Long Path to Courtroom for War Contractor Accused of Bribery

T. Christian Miller
ProPublica, June 1, 2011

For proof that the wheels of justice turn slowly for private contractors in Iraq and Afghanistan, and sometimes bog down all together, look no further than the indictment [1] this week of George H. Lee, American businessman.

A federal grand jury indicted Lee on charges that he allegedly paid bribes to military officers to win contracts for his company, Lee Dynamics International. The company, a family affair that included Lee’s son, Justin W. Lee (also indicted this week), provided bottled water, food, living quarters, and all kinds of everyday items that form the backbone of a military logistical operation. George Lee also stands accused of setting up fake bank accounts, buying airplane tickets for contracting officials, and sending them on spa trips.

According to prosecutors, Lee’s wrongdoing began back in 2004 — almost seven years ago. Read the remainder of this entry »

Two more indictments unsealed in the Camp Arifjan bribery scandal

2 Americans Are Indicted in Iraq Contract Bribery

JACK HEALY – (NY Times) – BAGHDAD - May 30, 2011 - Two American businessmen have been charged with giving Army officers airline tickets, spa vacations and more than $1 million in bribes to secure multimillion-dollar contracts to supply the American military and help rebuild Iraq, according to court documents.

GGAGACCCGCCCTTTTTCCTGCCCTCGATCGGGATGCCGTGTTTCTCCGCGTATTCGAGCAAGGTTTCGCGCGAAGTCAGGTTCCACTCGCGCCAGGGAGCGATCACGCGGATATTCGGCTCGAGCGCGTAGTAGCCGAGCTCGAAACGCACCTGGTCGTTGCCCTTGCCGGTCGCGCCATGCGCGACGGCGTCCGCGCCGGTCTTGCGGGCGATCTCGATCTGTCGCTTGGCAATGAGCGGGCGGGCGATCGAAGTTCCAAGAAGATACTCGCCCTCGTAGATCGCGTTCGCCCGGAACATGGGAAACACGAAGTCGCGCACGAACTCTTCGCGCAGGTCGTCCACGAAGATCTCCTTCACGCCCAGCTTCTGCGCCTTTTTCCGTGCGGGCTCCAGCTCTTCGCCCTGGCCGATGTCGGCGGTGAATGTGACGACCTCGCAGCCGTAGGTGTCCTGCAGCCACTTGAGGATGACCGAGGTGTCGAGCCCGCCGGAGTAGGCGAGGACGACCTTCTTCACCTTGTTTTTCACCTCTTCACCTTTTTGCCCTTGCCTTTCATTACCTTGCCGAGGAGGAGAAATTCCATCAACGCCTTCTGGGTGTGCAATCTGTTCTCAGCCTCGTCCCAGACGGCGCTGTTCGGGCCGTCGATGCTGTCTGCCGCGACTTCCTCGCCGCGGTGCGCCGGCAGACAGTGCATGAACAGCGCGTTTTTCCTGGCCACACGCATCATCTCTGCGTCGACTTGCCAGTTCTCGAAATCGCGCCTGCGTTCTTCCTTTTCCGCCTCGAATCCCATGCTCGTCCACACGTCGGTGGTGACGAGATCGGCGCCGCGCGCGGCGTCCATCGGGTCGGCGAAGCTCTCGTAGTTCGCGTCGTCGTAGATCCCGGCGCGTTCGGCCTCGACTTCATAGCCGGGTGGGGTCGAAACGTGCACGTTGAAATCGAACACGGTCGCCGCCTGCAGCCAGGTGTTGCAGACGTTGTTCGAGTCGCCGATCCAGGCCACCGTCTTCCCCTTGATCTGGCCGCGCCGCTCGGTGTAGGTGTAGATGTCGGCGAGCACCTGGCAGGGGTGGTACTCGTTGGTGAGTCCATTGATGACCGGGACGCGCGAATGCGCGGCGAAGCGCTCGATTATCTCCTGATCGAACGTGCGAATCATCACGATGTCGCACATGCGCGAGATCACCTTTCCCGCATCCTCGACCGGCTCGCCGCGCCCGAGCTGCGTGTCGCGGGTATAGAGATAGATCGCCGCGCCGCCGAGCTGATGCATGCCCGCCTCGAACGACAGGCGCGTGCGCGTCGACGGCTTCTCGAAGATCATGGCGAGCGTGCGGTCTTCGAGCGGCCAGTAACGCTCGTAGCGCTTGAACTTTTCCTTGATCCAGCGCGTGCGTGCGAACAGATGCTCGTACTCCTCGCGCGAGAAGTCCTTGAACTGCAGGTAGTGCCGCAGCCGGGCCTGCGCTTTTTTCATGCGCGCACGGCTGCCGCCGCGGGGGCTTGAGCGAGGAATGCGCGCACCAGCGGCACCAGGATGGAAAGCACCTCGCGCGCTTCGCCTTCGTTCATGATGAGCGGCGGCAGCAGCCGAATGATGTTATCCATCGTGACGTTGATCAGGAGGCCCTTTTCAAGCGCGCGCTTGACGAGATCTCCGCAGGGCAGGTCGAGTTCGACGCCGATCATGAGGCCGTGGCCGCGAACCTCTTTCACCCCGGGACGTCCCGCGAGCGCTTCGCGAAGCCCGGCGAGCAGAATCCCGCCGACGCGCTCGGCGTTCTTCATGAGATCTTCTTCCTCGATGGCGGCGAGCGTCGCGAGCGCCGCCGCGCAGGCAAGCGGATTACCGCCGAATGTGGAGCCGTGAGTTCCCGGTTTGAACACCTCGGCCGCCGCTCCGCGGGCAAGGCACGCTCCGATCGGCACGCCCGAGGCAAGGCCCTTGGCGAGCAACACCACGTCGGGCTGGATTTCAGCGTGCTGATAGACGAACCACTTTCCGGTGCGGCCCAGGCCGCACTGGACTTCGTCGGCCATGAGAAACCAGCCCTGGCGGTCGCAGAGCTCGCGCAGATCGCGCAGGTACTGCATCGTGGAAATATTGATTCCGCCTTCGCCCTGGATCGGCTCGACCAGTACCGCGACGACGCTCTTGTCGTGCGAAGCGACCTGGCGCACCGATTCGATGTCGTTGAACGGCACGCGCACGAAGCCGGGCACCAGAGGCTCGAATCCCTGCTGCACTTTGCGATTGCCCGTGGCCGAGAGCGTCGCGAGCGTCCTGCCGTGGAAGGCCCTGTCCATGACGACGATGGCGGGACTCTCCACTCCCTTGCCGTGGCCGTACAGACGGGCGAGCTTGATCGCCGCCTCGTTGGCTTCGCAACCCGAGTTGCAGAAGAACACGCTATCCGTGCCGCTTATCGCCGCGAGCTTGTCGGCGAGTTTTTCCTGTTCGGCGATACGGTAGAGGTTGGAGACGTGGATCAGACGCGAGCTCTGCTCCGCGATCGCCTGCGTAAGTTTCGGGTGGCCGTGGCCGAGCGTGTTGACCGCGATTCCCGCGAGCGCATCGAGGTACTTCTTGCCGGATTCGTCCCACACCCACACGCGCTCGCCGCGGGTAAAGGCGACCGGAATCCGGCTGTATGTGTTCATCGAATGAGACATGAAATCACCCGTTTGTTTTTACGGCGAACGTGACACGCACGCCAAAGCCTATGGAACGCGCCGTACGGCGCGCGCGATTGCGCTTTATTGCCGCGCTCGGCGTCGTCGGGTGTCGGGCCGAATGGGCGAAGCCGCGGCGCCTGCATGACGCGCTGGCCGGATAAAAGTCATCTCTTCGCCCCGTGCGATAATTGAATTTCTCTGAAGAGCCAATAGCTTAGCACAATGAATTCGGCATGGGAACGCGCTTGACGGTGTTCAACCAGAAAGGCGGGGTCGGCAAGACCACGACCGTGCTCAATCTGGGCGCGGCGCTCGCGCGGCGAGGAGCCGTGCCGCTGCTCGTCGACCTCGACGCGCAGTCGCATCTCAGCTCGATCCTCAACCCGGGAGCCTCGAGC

A federal indictment against the men, George H. Lee, and his son, Justin W. Lee, was unsealed on Friday. Both are charged with four counts of bribery and one count of conspiracy.

The Lees are among nearly 60 contractors and military officers to face criminal charges stemming from the scramble for often poorly monitored government contracts in the early years of the Iraq war.

Federal officials have also blocked 120 people and companies accused of fraud and corruption from doing business with the government. The Lees’ company, Lee Dynamics International, was suspended in July 2007.

Justin W. Lee was expected to appear in federal court in Philadelphia as early as Tuesday, and George H. Lee is believed to be at large outside the United States, possibly in Kuwait or Dubai. A lawyer who has represented the company did not return phone or e-mail messages on Monday.